OAKLAND, Calif. (KTVU) -- Ghost Ship warehouse master tenant Derick Almena was arraigned Thursday on 36 counts of involuntary manslaughter in connection with the fatal fire last December in Oakland's Fruitvale district.
Dressed in a red jail uniform, the bearded Almena, 47, didn't say anything at his brief appearance at the Wiley W. Manuel Courthouse in Oakland.
About a dozen family members of the fire victims attended the hearing but left by a side door and didn't speak to reporters.
Alameda County Superior Court Judge Thomas Nixon kept Almena's bail at $1.08 million and ordered him to return to court June 15 to possibly enter a plea and to have a hearing on a defense motion to reduce his bail.
However, Jeffrey Krasnoff, one of three attorneys representing Almena, said he will ask to have the hearing to be postponed for a month so Almena can appear in court with co-defendant Max Harris, described by prosecutors as the warehouse's creative director, who also faces 36 counts of involuntary manslaughter.
Harris was arrested in Los Angeles County on Monday but was transferred Thursday to the Santa Rita Jail in Dublin, Alameda County sheriff's spokesman Sgt. Ray Kelly said. Alameda County officials released a photo of his mug shot. Harris and Almena were each being held on a bail of more than $1 million.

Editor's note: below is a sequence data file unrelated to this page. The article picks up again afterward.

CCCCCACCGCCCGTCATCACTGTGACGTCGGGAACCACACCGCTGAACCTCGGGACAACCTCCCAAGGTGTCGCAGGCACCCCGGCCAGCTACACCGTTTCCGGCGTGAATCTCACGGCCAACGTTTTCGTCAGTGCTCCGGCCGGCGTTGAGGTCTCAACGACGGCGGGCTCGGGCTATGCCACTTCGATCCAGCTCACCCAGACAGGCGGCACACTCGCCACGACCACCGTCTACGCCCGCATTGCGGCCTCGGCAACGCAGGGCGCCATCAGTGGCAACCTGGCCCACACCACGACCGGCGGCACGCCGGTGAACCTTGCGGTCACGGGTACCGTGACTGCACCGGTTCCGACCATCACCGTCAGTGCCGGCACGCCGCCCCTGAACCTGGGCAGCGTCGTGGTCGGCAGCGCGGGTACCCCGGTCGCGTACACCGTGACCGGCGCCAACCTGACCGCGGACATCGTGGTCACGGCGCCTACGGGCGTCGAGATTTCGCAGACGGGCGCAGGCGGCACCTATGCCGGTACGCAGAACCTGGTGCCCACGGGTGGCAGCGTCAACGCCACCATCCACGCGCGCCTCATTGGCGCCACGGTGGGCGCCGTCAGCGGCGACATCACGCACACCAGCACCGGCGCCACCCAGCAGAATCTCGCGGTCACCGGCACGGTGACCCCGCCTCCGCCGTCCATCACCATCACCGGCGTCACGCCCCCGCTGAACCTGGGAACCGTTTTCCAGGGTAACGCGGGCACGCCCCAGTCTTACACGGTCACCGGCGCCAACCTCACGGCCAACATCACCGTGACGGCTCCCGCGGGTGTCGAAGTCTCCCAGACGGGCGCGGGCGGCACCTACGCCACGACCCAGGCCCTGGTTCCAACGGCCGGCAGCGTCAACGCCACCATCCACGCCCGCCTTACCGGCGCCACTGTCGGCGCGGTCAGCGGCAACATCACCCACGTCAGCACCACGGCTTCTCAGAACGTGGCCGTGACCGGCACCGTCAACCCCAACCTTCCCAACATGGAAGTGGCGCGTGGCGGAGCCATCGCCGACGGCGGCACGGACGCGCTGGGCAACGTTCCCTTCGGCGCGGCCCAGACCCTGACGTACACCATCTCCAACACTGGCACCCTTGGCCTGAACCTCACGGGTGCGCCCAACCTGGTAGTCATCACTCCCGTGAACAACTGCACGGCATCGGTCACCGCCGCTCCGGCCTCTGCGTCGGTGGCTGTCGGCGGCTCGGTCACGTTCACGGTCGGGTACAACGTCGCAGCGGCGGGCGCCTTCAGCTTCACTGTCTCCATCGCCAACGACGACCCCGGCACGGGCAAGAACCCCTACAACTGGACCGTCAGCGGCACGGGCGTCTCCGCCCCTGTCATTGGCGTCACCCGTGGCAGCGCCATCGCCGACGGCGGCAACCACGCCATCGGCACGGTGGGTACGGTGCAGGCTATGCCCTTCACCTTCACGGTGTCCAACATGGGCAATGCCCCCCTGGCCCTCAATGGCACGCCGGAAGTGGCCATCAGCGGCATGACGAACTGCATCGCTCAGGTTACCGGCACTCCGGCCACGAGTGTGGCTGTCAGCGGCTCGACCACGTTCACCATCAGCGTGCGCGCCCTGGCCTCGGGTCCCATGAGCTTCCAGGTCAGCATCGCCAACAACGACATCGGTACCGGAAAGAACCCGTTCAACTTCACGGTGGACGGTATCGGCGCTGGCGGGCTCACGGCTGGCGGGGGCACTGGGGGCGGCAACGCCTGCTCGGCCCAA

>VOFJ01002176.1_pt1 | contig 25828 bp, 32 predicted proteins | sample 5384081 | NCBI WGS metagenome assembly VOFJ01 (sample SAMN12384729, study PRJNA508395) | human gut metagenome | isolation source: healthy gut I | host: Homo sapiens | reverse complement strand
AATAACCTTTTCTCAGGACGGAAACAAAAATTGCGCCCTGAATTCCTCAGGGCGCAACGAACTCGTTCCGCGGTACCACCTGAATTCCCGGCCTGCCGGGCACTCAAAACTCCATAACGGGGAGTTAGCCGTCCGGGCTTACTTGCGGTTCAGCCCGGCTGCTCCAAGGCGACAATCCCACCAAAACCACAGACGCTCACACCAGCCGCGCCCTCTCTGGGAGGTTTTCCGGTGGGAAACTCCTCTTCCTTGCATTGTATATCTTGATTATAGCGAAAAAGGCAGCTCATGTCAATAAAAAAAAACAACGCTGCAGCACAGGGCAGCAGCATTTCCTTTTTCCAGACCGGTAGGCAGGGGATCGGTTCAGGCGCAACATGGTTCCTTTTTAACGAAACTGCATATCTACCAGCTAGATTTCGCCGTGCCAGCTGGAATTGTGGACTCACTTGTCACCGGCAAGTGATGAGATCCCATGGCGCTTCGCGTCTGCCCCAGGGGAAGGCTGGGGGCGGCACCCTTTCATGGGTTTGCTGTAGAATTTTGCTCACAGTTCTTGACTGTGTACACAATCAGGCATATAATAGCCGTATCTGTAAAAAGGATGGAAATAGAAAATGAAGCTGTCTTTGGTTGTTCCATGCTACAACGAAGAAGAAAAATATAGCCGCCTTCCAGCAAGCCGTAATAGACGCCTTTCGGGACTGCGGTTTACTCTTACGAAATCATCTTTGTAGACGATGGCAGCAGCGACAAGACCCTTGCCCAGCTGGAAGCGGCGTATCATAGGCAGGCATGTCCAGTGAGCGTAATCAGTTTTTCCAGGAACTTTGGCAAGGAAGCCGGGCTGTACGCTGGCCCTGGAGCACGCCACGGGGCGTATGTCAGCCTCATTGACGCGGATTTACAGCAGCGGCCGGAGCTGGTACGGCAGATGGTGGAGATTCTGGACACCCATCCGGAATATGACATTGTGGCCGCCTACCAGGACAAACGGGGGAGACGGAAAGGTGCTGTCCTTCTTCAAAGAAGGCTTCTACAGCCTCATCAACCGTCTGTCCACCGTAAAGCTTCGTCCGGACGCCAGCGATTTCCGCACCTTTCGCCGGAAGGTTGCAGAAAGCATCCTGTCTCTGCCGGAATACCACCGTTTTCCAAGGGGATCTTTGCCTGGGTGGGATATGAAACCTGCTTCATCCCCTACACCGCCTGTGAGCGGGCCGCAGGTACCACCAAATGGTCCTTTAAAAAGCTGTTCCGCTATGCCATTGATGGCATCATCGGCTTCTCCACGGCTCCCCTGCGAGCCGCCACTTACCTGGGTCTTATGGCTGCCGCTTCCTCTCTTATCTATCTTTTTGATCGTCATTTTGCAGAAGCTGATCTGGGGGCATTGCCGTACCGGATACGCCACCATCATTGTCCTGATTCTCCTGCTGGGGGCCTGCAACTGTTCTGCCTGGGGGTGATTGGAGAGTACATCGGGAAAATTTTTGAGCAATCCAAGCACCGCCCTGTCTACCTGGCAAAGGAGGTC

It's expected that Harris will be arraigned on Friday, Kelly said.
District Attorney Nancy O'Malley said on Monday that after a six-month investigation she filed charges against Almena, who was arrested in Lake County on Monday, and Harris because their actions were "reckless" and created a high risk of death for the large group of people who attended a dance party on the second floor of the warehouse at 1315 31st Ave. on Dec. 2.
O'Malley said the two men "knowingly created a fire trap with inadequate means of escape, filled it with human beings, and are now facing the consequences of their deadly actions."
Prosecutors said that because the building was largely consumed in the fire, the exact cause is classified as undetermined and probably will remain that way.
Krasnoff said outside of court today that the filing of criminal charges against Almena and Harris is "a distraction" from holding government agencies responsible for failing to address housing inequality and fire safety, which he said are the real issues that caused the deadly blaze.
Klaznoff and fellow attorneys Tony Serra and Kyndra Miller will hold a news conference on Friday to discuss legal theories that they believe indicate that Almena is innocent.